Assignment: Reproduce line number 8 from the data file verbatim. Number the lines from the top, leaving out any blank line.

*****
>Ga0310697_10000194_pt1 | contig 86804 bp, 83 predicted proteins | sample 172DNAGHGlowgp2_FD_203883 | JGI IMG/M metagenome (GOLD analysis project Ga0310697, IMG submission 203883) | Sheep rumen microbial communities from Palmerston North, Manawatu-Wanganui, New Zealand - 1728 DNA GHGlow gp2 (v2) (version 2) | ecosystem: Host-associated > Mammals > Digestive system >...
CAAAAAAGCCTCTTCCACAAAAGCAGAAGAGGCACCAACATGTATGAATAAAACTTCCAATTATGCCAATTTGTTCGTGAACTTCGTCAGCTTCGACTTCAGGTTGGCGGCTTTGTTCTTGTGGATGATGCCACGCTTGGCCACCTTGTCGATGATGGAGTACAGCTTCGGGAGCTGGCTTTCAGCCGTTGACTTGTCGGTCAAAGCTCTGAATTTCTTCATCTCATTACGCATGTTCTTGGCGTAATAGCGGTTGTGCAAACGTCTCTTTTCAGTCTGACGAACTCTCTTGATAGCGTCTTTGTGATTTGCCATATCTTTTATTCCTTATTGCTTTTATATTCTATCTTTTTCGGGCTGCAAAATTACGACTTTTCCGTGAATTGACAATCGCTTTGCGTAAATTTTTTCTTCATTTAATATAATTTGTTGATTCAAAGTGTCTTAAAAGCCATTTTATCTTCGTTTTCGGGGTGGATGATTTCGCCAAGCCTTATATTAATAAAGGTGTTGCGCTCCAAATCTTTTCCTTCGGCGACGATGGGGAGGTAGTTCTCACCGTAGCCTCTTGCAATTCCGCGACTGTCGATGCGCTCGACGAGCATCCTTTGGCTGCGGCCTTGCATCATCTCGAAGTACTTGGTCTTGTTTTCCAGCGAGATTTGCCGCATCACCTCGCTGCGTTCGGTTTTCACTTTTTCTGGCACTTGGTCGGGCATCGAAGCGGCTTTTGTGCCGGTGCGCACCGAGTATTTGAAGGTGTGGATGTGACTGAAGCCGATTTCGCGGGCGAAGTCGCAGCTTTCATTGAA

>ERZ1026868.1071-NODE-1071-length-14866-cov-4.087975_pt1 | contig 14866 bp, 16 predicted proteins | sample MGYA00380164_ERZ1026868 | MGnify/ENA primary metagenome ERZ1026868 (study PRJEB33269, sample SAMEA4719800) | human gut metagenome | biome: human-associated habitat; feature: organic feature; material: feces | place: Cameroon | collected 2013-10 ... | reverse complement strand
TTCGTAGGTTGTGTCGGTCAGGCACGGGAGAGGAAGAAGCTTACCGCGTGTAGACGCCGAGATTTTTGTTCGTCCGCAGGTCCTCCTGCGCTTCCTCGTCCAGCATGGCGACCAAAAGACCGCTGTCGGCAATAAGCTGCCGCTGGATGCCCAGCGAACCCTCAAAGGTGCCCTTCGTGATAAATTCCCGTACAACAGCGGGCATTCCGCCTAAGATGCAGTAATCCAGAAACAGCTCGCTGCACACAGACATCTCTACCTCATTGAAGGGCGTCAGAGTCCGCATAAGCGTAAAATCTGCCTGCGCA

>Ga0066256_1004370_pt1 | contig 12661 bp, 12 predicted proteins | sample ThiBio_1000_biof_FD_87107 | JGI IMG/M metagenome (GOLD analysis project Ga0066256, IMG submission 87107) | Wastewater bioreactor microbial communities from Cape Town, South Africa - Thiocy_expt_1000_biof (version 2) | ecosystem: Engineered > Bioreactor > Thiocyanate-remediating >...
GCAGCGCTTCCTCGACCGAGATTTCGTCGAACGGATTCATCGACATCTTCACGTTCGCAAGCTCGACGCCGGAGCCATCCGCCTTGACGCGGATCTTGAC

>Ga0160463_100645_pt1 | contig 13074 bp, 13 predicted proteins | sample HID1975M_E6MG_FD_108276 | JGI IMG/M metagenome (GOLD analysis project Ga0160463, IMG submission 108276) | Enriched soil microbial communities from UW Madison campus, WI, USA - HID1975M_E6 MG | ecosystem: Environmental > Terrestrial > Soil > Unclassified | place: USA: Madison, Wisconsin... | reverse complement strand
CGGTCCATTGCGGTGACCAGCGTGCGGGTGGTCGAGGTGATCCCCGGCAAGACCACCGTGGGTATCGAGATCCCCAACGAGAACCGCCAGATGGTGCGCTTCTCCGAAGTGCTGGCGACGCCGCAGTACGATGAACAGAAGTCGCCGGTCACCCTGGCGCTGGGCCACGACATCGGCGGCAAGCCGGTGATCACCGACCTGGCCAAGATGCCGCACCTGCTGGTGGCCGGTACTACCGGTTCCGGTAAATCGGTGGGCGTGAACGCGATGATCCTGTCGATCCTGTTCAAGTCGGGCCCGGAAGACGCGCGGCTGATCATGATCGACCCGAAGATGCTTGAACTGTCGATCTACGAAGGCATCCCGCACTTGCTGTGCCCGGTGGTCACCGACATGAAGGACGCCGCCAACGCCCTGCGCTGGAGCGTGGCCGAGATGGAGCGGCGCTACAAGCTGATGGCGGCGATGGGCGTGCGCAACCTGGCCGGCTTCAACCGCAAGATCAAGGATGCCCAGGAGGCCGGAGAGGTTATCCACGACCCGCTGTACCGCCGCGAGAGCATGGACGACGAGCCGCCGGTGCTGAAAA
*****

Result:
CGGTCCATTGCGGTGACCAGCGTGCGGGTGGTCGAGGTGATCCCCGGCAAGACCACCGTGGGTATCGAGATCCCCAACGAGAACCGCCAGATGGTGCGCTTCTCCGAAGTGCTGGCGACGCCGCAGTACGATGAACAGAAGTCGCCGGTCACCCTGGCGCTGGGCCACGACATCGGCGGCAAGCCGGTGATCACCGACCTGGCCAAGATGCCGCACCTGCTGGTGGCCGGTACTACCGGTTCCGGTAAATCGGTGGGCGTGAACGCGATGATCCTGTCGATCCTGTTCAAGTCGGGCCCGGAAGACGCGCGGCTGATCATGATCGACCCGAAGATGCTTGAACTGTCGATCTACGAAGGCATCCCGCACTTGCTGTGCCCGGTGGTCACCGACATGAAGGACGCCGCCAACGCCCTGCGCTGGAGCGTGGCCGAGATGGAGCGGCGCTACAAGCTGATGGCGGCGATGGGCGTGCGCAACCTGGCCGGCTTCAACCGCAAGATCAAGGATGCCCAGGAGGCCGGAGAGGTTATCCACGACCCGCTGTACCGCCGCGAGAGCATGGACGACGAGCCGCCGGTGCTGAAAA